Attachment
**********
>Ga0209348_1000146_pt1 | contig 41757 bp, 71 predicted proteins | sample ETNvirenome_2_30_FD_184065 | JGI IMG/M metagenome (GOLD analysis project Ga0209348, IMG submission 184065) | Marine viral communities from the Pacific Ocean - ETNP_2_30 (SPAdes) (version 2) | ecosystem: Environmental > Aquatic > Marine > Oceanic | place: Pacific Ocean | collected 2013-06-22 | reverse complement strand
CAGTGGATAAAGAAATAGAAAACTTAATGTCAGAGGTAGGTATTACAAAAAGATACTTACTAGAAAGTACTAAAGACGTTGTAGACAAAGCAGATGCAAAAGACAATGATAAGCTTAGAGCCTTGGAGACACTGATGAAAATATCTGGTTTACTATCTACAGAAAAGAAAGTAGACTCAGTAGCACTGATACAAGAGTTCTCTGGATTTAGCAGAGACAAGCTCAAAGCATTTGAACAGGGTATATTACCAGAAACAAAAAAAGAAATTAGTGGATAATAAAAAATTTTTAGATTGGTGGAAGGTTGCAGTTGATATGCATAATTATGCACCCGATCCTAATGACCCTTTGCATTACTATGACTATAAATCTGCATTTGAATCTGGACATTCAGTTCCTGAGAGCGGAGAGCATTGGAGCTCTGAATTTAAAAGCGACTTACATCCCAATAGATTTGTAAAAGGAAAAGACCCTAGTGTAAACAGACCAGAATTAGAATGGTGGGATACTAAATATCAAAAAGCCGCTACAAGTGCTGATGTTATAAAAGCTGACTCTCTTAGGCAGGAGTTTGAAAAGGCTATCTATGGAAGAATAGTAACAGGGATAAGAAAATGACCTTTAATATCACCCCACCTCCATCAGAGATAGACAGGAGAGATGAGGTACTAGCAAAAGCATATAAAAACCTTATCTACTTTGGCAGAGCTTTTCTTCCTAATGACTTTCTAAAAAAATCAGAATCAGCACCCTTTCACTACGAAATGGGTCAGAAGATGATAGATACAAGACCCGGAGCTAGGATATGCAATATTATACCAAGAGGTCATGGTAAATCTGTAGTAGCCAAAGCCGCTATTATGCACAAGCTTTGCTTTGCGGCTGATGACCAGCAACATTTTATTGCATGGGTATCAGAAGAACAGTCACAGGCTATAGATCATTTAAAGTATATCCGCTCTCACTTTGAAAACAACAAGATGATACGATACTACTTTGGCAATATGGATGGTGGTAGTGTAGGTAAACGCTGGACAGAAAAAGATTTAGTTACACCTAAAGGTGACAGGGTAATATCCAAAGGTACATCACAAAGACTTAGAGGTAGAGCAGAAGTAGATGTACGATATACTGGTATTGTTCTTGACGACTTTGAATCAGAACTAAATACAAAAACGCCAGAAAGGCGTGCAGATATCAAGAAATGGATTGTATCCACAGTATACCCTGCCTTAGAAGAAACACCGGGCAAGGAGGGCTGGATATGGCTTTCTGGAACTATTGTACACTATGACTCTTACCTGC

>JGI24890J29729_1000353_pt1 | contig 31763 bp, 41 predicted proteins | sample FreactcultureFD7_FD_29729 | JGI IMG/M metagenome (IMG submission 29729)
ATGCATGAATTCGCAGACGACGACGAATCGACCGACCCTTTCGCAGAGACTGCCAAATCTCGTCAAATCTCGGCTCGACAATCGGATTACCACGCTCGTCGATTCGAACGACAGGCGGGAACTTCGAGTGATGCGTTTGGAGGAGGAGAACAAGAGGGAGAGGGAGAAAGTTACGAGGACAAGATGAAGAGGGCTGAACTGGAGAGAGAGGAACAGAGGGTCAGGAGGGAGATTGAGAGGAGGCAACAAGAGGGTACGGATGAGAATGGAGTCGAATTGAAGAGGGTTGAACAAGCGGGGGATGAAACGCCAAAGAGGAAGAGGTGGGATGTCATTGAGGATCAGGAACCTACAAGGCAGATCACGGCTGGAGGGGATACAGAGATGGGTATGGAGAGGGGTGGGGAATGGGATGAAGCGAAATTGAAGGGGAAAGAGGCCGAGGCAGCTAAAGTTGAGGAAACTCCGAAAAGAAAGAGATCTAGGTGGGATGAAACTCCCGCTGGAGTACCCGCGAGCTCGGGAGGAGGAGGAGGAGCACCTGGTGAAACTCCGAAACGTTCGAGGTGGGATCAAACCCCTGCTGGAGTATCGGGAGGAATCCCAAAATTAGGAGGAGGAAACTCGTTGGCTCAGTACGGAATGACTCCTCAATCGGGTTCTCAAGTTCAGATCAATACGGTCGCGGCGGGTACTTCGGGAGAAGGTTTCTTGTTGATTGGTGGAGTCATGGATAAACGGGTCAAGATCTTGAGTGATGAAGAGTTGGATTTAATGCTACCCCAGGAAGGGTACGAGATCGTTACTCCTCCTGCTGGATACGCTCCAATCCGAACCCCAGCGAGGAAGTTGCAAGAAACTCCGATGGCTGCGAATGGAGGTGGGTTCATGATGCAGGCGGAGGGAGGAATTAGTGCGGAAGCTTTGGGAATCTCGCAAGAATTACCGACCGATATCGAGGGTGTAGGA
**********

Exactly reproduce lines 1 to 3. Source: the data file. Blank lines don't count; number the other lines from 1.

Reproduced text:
>Ga0209348_1000146_pt1 | contig 41757 bp, 71 predicted proteins | sample ETNvirenome_2_30_FD_184065 | JGI IMG/M metagenome (GOLD analysis project Ga0209348, IMG submission 184065) | Marine viral communities from the Pacific Ocean - ETNP_2_30 (SPAdes) (version 2) | ecosystem: Environmental > Aquatic > Marine > Oceanic | place: Pacific Ocean | collected 2013-06-22 | reverse complement strand
CAGTGGATAAAGAAATAGAAAACTTAATGTCAGAGGTAGGTATTACAAAAAGATACTTACTAGAAAGTACTAAAGACGTTGTAGACAAAGCAGATGCAAAAGACAATGATAAGCTTAGAGCCTTGGAGACACTGATGAAAATATCTGGTTTACTATCTACAGAAAAGAAAGTAGACTCAGTAGCACTGATACAAGAGTTCTCTGGATTTAGCAGAGACAAGCTCAAAGCATTTGAACAGGGTATATTACCAGAAACAAAAAAAGAAATTAGTGGATAATAAAAAATTTTTAGATTGGTGGAAGGTTGCAGTTGATATGCATAATTATGCACCCGATCCTAATGACCCTTTGCATTACTATGACTATAAATCTGCATTTGAATCTGGACATTCAGTTCCTGAGAGCGGAGAGCATTGGAGCTCTGAATTTAAAAGCGACTTACATCCCAATAGATTTGTAAAAGGAAAAGACCCTAGTGTAAACAGACCAGAATTAGAATGGTGGGATACTAAATATCAAAAAGCCGCTACAAGTGCTGATGTTATAAAAGCTGACTCTCTTAGGCAGGAGTTTGAAAAGGCTATCTATGGAAGAATAGTAACAGGGATAAGAAAATGACCTTTAATATCACCCCACCTCCATCAGAGATAGACAGGAGAGATGAGGTACTAGCAAAAGCATATAAAAACCTTATCTACTTTGGCAGAGCTTTTCTTCCTAATGACTTTCTAAAAAAATCAGAATCAGCACCCTTTCACTACGAAATGGGTCAGAAGATGATAGATACAAGACCCGGAGCTAGGATATGCAATATTATACCAAGAGGTCATGGTAAATCTGTAGTAGCCAAAGCCGCTATTATGCACAAGCTTTGCTTTGCGGCTGATGACCAGCAACATTTTATTGCATGGGTATCAGAAGAACAGTCACAGGCTATAGATCATTTAAAGTATATCCGCTCTCACTTTGAAAACAACAAGATGATACGATACTACTTTGGCAATATGGATGGTGGTAGTGTAGGTAAACGCTGGACAGAAAAAGATTTAGTTACACCTAAAGGTGACAGGGTAATATCCAAAGGTACATCACAAAGACTTAGAGGTAGAGCAGAAGTAGATGTACGATATACTGGTATTGTTCTTGACGACTTTGAATCAGAACTAAATACAAAAACGCCAGAAAGGCGTGCAGATATCAAGAAATGGATTGTATCCACAGTATACCCTGCCTTAGAAGAAACACCGGGCAAGGAGGGCTGGATATGGCTTTCTGGAACTATTGTACACTATGACTCTTACCTGC

>JGI24890J29729_1000353_pt1 | contig 31763 bp, 41 predicted proteins | sample FreactcultureFD7_FD_29729 | JGI IMG/M metagenome (IMG submission 29729)